- Extreme risk protection orders to reduce firearm violence. Frizzell W, Chien J. Psychiatric Services. 2019; 70: 75-77.
- Elderly gun ownership and the wave of state red flag laws: an unintended consequence that could help many. Sklar T. The Elder Law Journal. 2019; 27: 100-115.
- Majority of Americans, Including Gun Owners, Support a Variety of Gun Policies
- Little Difference Between Gun Owners, Non-Owners on Key Gun Policies, Survey Finds
- Gun Violence Restraining Orders: Promising Strategy to Reduce Gun Violence in the U.S.
Videos, Handouts, and Other Resources
- Enabling Clinicians to Petition for ERPOs Can Save Patients' Lives
- Extreme Risk Protection Orders: New Recommendations for Policy and Implementation
- Webinar: Extreme Risk Projection Orders: New Recommendations for Policy and Implementation
- Extreme Risk Protection Orders: A Guide to the Process
- Extreme Risk Protection Orders: State Laws at a Glance
- Extreme Risk Protection Orders and Domestic Violence Restraining Orders: How Do They Differ?
- New ERPO Videos Highlight Insights from Washington State
- Five Ways the Federal Government Can Support State ERPO Laws
- Policies that Work to Reduce Gun Violence: Extreme Risk Protection Order Laws
Public-facing Education on ERPOs
In partnership with the Bloomberg American Health Initiative at the Bloomberg School of Public Health and the Educational Fund to Stop Gun Violence, the Center has helped launch a new Teach-Out on Extreme Risk Protection Order laws! ERPO: A Civic Approach to Gun Violence Teach-Out provides a unique opportunity to learn more about this evidence-based approach to reducing gun violence through scientific data and first-person accounts of those who are on the front lines using ERPOs as a tool to save lives.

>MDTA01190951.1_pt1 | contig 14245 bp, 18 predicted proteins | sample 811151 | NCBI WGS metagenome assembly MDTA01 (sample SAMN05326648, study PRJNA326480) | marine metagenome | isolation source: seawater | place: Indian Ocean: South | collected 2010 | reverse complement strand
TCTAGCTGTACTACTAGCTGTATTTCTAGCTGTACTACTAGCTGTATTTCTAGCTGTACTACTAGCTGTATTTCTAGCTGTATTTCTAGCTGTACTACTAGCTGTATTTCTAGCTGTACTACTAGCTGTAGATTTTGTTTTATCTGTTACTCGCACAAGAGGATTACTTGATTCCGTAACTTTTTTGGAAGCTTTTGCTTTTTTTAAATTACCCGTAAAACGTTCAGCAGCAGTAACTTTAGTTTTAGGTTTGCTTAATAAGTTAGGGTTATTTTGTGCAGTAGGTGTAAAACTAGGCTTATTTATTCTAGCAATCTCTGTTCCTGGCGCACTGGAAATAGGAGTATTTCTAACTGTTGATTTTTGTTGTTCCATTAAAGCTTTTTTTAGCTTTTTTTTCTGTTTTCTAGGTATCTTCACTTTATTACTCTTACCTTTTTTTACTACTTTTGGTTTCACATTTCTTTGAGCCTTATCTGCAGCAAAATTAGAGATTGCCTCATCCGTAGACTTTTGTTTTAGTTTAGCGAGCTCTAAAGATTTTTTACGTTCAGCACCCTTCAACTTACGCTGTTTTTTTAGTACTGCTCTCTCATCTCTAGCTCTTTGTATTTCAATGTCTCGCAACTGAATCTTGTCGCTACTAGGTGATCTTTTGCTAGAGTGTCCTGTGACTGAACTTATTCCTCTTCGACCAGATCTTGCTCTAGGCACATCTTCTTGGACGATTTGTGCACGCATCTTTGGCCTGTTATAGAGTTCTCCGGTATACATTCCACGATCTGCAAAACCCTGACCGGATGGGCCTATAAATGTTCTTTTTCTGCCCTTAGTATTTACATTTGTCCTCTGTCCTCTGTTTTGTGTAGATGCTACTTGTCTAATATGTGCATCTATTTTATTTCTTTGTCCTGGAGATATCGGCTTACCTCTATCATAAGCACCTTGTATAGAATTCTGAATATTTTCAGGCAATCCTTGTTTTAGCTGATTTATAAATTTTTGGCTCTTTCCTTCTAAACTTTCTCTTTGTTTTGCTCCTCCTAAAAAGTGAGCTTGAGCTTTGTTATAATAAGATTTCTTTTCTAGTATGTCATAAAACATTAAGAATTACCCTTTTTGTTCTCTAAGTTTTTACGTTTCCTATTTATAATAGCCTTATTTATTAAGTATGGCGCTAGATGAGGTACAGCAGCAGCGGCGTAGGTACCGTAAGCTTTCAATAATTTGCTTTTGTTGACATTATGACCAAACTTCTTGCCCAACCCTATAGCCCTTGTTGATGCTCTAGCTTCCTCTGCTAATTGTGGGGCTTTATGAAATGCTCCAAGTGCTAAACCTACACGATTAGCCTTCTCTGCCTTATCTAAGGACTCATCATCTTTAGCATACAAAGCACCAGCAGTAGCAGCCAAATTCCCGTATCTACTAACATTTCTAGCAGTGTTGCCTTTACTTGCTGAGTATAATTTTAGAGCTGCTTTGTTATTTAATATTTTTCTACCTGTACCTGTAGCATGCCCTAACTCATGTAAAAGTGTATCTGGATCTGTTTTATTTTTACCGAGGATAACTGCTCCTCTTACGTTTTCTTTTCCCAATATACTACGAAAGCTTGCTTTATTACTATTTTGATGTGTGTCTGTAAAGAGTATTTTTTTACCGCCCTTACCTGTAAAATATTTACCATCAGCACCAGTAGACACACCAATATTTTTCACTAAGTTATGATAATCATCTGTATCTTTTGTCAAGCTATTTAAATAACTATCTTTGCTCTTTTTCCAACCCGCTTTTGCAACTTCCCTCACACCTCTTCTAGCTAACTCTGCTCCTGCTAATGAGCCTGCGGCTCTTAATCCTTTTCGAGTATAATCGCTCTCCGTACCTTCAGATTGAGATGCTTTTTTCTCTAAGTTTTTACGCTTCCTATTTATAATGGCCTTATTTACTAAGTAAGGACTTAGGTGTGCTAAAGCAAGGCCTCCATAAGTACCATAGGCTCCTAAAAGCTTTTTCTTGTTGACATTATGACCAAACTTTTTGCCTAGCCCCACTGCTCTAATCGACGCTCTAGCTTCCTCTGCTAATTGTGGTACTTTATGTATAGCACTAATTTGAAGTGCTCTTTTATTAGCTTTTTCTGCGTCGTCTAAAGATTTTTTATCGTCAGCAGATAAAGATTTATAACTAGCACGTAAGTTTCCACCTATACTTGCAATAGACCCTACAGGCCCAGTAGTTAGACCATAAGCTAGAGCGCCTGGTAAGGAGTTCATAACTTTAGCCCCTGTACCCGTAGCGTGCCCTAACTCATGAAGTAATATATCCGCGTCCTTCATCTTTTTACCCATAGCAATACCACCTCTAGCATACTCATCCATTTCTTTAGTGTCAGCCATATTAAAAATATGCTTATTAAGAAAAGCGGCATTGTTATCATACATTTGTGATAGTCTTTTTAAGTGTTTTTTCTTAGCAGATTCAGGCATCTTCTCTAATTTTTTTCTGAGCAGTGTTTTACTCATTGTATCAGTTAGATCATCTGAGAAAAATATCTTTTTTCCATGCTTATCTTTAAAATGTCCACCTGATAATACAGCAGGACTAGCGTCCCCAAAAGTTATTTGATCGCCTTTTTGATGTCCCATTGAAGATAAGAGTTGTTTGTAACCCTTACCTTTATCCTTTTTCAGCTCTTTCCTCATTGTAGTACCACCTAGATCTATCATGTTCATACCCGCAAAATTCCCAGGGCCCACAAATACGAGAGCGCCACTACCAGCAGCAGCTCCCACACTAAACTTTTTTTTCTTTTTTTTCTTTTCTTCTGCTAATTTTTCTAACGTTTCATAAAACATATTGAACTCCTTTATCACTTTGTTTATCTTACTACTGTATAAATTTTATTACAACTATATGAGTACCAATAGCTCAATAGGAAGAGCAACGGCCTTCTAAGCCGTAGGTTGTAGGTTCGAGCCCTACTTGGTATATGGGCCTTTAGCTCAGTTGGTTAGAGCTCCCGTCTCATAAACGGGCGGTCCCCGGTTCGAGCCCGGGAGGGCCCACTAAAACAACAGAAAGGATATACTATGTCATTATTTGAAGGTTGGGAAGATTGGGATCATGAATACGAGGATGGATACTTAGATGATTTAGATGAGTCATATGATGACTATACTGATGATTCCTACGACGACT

What is a Teach-Out? Good question! Teach-Outs were pioneered by the University of Michigan in 2017 (learn more at Teach-Out.org). Like other online education offerings you may be familiar with (such as our Massive Open Online Course, Reducing Gun Violence in America: Evidence for Change) a Teach-Out is free, online, and open to the public, however, it’s shorter – only for a couple of weeks! – no quizzes or deadlines, focuses on one topic, and encourages interactive discussions and calls to action in your own community.
This Teach-Out is co-led by Shannon Frattaroli, PhD, MPH, associate professor and core faculty member in the center, Josh Horwitz, JD, executive director of the Coalition to Stop Gun Violence, and Katherine Hoops, MD, MPH, assistant professor and a pediatrician in pediatric critical care at the Johns Hopkins Hospital.
The learning event has ended, but the course materials are still available to you!